Thursday, March 26, 2009

Can you say "double standard"?

There's an article in the Washington Post today about the HPV vaccine, Gardasil, which Merck is now trying to get approval to market to men. HPV is a sexually transmitted disease that strikes about 10,000 women each year and kills about 3,700. For males, the vaccine is aimed at protecting against genital warts and penile and anal cancer (also cancer of the mouth and throat). The virus causes at least 250,000 new cases of genital warts and an estimated 7,500 cancers in males each year, causing around 1,000 deaths. And, very importantly, vaccinating boys and men would also help prevent the spread of the virus to their sexual partners. So mostly, this is a good thing.

However, there's some controversy about the marketing of Gardasil, which is showing the usual double standard in worrying about promiscuity for women, but not for men. When the vaccine was marketed to women three years ago, the main question was: is the vaccine going to encourage young girls to have sex? But now, because it's focused on boys, we're asking, "Is it worth the money, and is it safe and effective enough?"

"We are still more worried about the promiscuity of girls than the promiscuity of boys," said Susan M. Reverby, a professor of women's studies and medical history at Wellesley College. Double standard? Damn straight!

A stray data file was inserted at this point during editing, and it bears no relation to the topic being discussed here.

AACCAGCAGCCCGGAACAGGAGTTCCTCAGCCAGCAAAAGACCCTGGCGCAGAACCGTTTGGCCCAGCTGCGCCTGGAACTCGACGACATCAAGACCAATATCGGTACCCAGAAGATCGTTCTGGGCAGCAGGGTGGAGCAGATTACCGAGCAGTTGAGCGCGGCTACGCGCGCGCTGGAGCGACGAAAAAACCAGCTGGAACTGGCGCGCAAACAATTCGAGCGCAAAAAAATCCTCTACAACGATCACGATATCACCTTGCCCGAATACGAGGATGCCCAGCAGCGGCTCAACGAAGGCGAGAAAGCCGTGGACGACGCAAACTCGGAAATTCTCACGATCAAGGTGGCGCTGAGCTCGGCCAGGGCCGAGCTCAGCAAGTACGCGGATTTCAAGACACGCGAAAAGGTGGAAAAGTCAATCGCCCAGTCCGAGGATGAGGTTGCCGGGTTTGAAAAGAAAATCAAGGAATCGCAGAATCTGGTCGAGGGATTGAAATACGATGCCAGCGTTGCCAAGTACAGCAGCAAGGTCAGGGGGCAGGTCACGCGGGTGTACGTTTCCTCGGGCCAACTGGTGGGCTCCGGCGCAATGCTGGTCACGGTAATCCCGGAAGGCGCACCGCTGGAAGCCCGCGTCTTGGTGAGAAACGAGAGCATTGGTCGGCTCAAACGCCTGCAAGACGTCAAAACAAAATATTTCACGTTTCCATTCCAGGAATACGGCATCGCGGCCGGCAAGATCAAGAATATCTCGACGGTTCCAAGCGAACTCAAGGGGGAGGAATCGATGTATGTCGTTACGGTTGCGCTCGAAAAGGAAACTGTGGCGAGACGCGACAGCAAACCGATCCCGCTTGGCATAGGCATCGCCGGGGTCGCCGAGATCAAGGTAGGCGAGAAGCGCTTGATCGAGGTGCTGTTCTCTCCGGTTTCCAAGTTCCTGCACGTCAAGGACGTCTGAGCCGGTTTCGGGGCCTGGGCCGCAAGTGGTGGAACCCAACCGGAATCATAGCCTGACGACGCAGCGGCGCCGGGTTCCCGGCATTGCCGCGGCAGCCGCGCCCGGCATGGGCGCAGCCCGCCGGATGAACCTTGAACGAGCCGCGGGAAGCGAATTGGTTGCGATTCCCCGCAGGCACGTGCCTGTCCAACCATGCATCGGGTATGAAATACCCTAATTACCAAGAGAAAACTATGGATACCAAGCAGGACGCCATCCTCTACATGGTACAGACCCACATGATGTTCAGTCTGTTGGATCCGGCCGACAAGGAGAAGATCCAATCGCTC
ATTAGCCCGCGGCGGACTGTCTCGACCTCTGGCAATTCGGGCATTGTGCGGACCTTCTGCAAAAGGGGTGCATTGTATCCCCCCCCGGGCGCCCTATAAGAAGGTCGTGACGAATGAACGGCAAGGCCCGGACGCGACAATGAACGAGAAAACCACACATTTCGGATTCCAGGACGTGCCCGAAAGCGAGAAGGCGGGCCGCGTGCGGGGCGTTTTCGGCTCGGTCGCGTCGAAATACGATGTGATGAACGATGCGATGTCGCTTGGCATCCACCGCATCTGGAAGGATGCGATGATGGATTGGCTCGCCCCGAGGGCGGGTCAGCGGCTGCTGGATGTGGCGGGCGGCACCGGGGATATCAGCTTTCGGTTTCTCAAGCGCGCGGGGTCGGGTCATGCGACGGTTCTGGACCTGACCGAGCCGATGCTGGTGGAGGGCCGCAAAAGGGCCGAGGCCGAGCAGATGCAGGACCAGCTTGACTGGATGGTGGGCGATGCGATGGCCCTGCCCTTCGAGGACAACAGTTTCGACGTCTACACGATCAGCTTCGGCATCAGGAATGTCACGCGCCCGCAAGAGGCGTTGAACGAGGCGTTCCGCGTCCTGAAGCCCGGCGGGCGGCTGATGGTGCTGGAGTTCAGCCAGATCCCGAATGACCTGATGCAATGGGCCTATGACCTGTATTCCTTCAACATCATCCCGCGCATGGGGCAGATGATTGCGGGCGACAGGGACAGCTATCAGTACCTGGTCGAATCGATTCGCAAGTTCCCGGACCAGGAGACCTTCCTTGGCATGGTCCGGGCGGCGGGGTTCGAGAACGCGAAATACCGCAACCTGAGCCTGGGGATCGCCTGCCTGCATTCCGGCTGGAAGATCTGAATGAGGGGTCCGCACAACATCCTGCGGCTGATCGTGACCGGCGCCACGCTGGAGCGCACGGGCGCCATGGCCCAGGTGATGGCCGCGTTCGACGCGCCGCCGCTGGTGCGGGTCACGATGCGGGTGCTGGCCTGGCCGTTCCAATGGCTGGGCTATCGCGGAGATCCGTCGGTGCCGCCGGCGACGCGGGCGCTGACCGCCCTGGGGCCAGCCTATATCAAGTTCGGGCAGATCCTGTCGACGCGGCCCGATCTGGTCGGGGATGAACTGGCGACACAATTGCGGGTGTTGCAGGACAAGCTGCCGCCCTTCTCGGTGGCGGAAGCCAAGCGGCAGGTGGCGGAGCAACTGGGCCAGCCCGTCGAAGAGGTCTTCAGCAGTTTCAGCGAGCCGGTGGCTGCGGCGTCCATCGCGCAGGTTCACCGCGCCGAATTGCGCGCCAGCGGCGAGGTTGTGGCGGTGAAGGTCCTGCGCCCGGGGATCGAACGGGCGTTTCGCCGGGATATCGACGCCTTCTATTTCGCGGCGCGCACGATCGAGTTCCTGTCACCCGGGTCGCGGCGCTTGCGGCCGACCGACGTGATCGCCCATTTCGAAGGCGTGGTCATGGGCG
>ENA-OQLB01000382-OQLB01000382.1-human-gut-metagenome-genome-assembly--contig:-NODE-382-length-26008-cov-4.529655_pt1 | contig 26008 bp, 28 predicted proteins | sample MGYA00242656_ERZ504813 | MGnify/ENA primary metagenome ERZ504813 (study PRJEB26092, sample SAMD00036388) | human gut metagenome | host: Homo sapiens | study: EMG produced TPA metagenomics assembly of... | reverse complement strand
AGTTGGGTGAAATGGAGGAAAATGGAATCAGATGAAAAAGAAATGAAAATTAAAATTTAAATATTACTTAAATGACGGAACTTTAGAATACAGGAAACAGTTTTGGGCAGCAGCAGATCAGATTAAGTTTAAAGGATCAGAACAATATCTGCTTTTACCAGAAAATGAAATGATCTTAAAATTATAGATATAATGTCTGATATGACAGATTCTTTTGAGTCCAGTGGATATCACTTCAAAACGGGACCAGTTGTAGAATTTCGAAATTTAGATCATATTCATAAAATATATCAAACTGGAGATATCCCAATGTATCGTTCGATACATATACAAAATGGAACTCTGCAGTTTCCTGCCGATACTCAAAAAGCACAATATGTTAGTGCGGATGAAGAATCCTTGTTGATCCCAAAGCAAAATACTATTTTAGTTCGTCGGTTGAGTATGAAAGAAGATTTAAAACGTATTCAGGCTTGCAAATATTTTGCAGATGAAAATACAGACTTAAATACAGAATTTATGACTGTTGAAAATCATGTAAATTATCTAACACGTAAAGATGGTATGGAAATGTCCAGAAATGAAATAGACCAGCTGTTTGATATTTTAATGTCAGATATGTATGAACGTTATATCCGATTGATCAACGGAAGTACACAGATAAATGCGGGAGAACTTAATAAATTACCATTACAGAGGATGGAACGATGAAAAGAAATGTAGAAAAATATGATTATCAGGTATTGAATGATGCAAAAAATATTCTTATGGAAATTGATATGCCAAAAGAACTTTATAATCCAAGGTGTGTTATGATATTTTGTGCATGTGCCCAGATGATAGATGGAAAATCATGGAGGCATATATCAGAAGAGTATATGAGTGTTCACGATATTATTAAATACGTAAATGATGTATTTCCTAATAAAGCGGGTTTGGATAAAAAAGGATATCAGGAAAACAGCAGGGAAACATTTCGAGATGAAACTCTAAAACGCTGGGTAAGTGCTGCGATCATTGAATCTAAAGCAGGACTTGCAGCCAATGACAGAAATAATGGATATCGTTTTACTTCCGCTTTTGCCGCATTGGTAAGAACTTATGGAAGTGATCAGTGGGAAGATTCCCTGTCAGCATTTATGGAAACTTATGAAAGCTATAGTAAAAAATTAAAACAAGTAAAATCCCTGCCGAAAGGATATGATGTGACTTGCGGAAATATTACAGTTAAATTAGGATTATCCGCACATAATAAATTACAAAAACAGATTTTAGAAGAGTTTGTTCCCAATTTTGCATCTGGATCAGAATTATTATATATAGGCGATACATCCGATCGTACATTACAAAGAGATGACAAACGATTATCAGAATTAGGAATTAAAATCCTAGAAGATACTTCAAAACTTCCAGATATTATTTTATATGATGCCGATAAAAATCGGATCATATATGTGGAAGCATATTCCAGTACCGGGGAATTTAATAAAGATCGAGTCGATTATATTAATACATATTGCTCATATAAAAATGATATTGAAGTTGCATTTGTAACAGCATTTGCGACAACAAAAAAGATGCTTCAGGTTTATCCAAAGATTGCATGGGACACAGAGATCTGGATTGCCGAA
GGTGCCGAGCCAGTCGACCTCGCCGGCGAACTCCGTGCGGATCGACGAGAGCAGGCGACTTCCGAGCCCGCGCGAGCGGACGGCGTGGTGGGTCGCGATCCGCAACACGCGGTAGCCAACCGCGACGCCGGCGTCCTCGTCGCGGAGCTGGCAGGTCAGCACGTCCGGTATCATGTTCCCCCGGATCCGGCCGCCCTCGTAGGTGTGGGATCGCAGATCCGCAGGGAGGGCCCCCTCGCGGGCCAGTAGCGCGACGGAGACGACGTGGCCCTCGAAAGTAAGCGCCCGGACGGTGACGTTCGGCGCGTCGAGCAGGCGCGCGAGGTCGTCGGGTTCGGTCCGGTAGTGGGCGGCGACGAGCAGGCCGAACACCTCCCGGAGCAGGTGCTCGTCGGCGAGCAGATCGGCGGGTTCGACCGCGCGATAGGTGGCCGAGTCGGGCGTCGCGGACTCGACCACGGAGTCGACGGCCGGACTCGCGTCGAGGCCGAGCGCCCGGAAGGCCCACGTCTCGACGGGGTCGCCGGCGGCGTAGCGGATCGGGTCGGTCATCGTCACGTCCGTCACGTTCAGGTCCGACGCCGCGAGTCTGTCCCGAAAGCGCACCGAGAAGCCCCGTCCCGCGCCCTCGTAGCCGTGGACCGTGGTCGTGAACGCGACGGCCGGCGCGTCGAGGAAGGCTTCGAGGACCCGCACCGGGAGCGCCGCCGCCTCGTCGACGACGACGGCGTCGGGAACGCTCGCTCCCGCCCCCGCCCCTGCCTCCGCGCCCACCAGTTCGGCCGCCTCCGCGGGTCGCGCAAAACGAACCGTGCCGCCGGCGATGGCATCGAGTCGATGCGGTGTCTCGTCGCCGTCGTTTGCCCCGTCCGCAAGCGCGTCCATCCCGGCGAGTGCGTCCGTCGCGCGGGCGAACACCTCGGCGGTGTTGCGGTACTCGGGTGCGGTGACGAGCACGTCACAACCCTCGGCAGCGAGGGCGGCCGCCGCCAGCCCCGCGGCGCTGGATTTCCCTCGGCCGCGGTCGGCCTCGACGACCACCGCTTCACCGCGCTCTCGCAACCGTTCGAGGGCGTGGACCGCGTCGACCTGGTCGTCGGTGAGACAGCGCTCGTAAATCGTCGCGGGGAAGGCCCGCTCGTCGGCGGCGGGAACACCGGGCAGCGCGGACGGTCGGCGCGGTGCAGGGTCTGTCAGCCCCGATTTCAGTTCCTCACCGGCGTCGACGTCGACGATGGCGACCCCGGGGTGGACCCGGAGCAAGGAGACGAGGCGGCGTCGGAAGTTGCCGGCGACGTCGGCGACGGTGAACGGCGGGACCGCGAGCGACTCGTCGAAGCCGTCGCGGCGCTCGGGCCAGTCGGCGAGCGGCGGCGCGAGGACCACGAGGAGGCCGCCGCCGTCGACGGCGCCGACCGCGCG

The WaPo says, "Federal health officials, Merck and others say they are confident that the vaccine is safe. But some experts said they are concerned that there is insufficient evidence about how long Gardasil's protection will last, whether serious side effects will emerge and whether the relatively modest benefits for boys are worth even the small risks associated with any vaccine." So it may be a while before this is approved for men. But until then, we need to think about whether there's something wrong in the way that we're thinking about gender and Gardasil It's a vaccine, for God's sake! We should be worried about safety and affordability for both men and women.


At March 26, 2009 at 5:14 PM , Blogger TommyD said...

Let's be worried about boys' and girls' safety here. But let's also discuss some legitimate reasons why there might be a "double standard" in weighing the risks for boys vs. girls. Gardasil was designed and approved to prevent several strains of HPV that cause cervical cancer. Only women can get cervical cancer, because only women have cervices.

Although Gardasil can prevent genital warts and other "male illnesses," the primary reason for vaccinating men would still be to protect women from cervical cancer. (Genital warts are often caused by strains against which Gardasil offers no protection, and anal cancer is still extremely rare.)

Thus, vaccinating women against HPV benefits them personally, could be seen as creating a moral hazard that causes them to have more sex. (Although, this same logic would suggest that galoshes create a moral hazard that causes people to play in mud puddles.) Men, who would not benefit directly from the vaccine would not have the same moral hazard. And since they would not benefit personally, it is reasonable that scientists would weigh their risks more highly.

Is this a double standard? Yes. Latent sexism? Possibly. Still, it's good to consider whether such a double standard has any merit before making accusations.


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